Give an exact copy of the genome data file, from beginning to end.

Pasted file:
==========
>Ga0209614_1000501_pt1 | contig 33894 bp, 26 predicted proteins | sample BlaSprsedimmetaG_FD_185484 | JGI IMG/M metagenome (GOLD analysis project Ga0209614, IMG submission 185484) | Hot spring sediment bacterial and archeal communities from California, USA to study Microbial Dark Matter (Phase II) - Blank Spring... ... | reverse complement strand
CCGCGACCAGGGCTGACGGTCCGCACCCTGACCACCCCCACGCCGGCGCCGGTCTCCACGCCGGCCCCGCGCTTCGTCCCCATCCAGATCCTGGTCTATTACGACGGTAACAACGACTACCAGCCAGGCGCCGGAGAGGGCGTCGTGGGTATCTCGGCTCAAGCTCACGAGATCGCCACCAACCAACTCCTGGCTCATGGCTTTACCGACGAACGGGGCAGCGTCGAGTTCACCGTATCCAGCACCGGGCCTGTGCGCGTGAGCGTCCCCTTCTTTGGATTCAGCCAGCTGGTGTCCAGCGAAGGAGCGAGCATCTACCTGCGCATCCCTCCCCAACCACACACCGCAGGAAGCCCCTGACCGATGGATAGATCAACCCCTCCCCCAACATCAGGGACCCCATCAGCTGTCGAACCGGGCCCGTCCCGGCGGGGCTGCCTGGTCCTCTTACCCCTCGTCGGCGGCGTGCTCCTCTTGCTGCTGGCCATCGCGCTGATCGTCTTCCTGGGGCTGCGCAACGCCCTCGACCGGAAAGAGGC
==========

>Ga0209614_1000501_pt1 | contig 33894 bp, 26 predicted proteins | sample BlaSprsedimmetaG_FD_185484 | JGI IMG/M metagenome (GOLD analysis project Ga0209614, IMG submission 185484) | Hot spring sediment bacterial and archeal communities from California, USA to study Microbial Dark Matter (Phase II) - Blank Spring... ... | reverse complement strand
CCGCGACCAGGGCTGACGGTCCGCACCCTGACCACCCCCACGCCGGCGCCGGTCTCCACGCCGGCCCCGCGCTTCGTCCCCATCCAGATCCTGGTCTATTACGACGGTAACAACGACTACCAGCCAGGCGCCGGAGAGGGCGTCGTGGGTATCTCGGCTCAAGCTCACGAGATCGCCACCAACCAACTCCTGGCTCATGGCTTTACCGACGAACGGGGCAGCGTCGAGTTCACCGTATCCAGCACCGGGCCTGTGCGCGTGAGCGTCCCCTTCTTTGGATTCAGCCAGCTGGTGTCCAGCGAAGGAGCGAGCATCTACCTGCGCATCCCTCCCCAACCACACACCGCAGGAAGCCCCTGACCGATGGATAGATCAACCCCTCCCCCAACATCAGGGACCCCATCAGCTGTCGAACCGGGCCCGTCCCGGCGGGGCTGCCTGGTCCTCTTACCCCTCGTCGGCGGCGTGCTCCTCTTGCTGCTGGCCATCGCGCTGATCGTCTTCCTGGGGCTGCGCAACGCCCTCGACCGGAAAGAGGC